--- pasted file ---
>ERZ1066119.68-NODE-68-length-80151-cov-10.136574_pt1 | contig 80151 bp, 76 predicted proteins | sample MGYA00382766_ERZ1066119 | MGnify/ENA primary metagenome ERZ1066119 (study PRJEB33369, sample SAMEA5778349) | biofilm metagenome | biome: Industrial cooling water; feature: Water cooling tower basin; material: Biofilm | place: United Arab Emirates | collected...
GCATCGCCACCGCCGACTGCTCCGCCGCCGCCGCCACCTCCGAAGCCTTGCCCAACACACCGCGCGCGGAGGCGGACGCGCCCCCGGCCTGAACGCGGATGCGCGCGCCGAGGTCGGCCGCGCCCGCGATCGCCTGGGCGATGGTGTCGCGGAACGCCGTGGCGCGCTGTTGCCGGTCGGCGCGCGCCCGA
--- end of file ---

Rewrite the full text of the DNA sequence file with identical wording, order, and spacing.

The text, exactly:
>ERZ1066119.68-NODE-68-length-80151-cov-10.136574_pt1 | contig 80151 bp, 76 predicted proteins | sample MGYA00382766_ERZ1066119 | MGnify/ENA primary metagenome ERZ1066119 (study PRJEB33369, sample SAMEA5778349) | biofilm metagenome | biome: Industrial cooling water; feature: Water cooling tower basin; material: Biofilm | place: United Arab Emirates | collected...
GCATCGCCACCGCCGACTGCTCCGCCGCCGCCGCCACCTCCGAAGCCTTGCCCAACACACCGCGCGCGGAGGCGGACGCGCCCCCGGCCTGAACGCGGATGCGCGCGCCGAGGTCGGCCGCGCCCGCGATCGCCTGGGCGATGGTGTCGCGGAACGCCGTGGCGCGCTGTTGCCGGTCGGCGCGCGCCCGA